For individuals with a dual diagnosis of Down syndrome and autism, some challenging behaviors include property destruction (such as dropping, throwing, dumping things on the floor, and breaking objects).  Other behaviors might include elopement, dropping and plopping, stimming, yelling, repetitive movements and physical aggression to name a few.

There are 5 steps you can take to discover the causes of a problem behavior and prevent it from occurring.  It is important to mention here that, these steps should be taken with the support of a child’s IEP team and ideally using a Functional Behavior Assessment (FBA) with a Board Certified Behavior Analyst (BCBA).  It starts with doing a little detective work.

Detective-clipart-animation-free-images-2

1.What is the problem behavior, describe it?

2. Observe when the behavior occurs and when it doesn’t?  

3. Make a guess about what could be triggering the behavior and what might be reinforcing it.

4. Come up with a plan to prevent the behavior including supports that will help improve it in the future.

5. Track the behavior to see if the plan and supports are working.

Let’s put this into practice with the behavior of a child throwing, dropping, breaking and dumping out things around the house (property destruction):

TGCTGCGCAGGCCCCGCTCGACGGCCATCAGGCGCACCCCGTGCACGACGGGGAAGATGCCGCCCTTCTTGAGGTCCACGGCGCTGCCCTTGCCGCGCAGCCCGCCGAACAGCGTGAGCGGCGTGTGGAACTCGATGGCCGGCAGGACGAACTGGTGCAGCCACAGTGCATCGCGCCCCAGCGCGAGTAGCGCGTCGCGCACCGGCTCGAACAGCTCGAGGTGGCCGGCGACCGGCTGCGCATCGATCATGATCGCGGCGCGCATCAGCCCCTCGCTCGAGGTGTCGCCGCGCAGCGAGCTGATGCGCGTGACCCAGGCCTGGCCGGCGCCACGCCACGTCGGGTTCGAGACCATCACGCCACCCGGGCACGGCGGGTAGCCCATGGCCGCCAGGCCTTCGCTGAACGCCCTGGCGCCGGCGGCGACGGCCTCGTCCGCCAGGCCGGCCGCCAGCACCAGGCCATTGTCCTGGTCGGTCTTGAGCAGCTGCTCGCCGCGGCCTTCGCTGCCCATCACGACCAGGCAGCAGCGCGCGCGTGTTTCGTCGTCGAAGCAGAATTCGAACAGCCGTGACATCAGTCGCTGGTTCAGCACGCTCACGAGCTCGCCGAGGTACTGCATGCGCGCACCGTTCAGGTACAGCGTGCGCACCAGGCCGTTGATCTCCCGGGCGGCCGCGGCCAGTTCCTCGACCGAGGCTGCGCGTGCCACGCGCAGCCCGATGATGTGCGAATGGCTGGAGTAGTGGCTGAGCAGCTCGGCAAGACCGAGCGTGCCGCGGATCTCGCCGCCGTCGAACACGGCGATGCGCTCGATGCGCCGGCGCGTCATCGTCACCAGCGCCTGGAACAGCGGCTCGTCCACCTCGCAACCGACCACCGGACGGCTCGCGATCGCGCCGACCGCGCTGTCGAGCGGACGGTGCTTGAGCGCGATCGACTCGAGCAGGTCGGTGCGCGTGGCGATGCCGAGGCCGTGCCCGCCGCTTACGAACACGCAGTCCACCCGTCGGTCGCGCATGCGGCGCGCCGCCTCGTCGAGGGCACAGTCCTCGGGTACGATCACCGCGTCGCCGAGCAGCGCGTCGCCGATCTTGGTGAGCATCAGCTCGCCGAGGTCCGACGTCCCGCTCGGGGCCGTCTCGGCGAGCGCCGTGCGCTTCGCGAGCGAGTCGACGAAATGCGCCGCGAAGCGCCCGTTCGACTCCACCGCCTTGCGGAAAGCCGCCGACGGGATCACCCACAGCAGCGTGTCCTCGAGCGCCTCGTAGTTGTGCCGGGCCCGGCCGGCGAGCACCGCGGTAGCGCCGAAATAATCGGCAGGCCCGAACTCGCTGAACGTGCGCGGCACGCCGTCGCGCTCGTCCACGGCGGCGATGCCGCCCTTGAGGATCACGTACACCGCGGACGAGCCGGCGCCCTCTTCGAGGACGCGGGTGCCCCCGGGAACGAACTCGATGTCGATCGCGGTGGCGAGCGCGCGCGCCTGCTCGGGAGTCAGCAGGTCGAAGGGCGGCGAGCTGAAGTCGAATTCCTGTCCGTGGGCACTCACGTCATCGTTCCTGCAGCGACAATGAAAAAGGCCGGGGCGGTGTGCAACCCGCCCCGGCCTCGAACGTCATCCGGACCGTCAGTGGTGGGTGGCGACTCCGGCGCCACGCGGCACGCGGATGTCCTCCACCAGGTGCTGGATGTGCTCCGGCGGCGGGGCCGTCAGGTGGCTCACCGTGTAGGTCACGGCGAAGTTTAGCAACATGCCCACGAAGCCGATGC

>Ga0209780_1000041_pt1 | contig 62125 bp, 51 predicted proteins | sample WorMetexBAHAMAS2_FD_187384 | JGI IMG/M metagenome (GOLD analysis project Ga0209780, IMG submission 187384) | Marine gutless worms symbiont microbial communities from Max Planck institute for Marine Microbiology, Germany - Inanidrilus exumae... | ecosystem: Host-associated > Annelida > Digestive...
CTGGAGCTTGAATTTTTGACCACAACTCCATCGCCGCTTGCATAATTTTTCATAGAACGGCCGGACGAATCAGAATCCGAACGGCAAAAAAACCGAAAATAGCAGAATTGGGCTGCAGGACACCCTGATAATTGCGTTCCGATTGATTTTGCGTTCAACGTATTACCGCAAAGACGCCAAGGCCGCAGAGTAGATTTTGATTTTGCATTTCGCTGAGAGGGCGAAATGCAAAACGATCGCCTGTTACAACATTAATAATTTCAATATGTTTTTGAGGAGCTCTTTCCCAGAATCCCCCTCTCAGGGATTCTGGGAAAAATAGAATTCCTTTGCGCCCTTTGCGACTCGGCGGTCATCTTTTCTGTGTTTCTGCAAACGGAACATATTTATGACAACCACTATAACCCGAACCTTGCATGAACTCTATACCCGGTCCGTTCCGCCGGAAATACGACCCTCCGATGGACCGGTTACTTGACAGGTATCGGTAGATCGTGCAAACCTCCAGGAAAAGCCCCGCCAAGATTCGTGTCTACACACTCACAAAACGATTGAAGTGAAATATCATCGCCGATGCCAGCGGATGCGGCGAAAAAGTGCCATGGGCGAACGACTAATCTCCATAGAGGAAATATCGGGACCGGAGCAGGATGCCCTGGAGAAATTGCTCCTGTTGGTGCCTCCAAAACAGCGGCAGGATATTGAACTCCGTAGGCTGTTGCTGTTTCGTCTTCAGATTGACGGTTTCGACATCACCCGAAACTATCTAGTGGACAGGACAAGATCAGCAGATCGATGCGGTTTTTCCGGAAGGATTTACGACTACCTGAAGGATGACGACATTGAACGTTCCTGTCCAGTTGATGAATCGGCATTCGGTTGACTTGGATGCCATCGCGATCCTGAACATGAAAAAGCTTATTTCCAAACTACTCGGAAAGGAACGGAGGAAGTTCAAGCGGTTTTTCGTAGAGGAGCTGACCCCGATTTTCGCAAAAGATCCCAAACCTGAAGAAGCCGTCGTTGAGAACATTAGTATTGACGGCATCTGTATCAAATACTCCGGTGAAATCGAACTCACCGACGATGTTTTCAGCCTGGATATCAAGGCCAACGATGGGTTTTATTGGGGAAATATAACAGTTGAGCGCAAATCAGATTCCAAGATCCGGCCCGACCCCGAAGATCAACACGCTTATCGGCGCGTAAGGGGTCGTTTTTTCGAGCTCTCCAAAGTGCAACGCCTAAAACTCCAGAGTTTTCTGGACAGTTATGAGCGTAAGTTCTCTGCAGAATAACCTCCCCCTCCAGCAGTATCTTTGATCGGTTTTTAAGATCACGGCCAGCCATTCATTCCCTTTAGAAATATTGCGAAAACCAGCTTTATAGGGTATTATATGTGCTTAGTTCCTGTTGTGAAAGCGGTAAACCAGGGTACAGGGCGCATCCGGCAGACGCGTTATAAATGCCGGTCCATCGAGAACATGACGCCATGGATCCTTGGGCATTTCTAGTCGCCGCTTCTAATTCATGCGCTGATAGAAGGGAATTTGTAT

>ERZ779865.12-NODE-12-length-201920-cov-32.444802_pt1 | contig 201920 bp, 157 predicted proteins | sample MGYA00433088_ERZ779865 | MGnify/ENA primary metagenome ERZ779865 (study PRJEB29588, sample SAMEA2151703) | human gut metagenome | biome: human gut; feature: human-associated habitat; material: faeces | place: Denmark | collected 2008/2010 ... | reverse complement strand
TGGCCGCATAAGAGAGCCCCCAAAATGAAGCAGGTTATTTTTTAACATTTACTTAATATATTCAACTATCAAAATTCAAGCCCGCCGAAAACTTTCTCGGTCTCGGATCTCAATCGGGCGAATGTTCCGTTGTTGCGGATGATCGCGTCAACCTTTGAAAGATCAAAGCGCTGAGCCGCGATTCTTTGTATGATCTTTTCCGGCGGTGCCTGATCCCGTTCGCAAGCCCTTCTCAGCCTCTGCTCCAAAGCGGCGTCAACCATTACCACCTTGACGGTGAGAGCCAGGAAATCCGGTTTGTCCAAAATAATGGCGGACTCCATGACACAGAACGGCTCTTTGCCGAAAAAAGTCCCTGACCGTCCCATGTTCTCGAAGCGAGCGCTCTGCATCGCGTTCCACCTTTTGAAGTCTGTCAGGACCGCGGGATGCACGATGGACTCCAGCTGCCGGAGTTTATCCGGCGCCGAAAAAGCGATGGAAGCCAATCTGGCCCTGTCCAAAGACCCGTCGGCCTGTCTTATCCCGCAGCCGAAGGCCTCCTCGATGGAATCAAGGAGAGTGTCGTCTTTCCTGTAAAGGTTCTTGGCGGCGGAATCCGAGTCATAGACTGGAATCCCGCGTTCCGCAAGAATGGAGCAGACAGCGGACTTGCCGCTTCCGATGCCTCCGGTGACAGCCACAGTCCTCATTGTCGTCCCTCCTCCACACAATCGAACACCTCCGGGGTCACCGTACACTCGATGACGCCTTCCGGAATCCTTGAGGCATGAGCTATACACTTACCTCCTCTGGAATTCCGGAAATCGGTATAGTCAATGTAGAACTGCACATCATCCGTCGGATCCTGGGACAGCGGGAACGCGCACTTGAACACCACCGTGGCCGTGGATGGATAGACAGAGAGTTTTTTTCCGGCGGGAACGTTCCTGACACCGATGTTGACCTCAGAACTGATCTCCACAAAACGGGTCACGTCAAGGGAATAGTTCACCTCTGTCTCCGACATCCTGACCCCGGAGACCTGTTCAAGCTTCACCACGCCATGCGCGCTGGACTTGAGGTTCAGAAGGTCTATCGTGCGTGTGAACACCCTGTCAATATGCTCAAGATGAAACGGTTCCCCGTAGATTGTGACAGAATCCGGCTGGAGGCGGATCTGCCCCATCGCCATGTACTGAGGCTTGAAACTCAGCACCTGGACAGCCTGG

1.”Billy” returns home from school and goes upstairs to his parents bedroom.  He turns on the water faucets full blast, and takes a photo frame and throws it down from the top of the stairwell where is shatters to pieces.

2. The behavior occurs after school, as his mom is unloading the backpack and reading the communication notebook.  It also occurs when paren’s attention are diverted, (doing chores, talking on the phone) and while the child has down time.

3. The antecedents are sensory seeking, lack of attention, unstructured down tome and boredom. Billy is reinforced by getting negative attention from his parents, who naturally get upset when something gets broken or a mess is made in the house.

4. The plan is for Billy to have a more structured routine during those down times when parents are busy working around the house:

-Create an afternoon visual schedule for Billy to put away the contents of his backpack and engage him in the chores with heavy work (a calming sensory activity).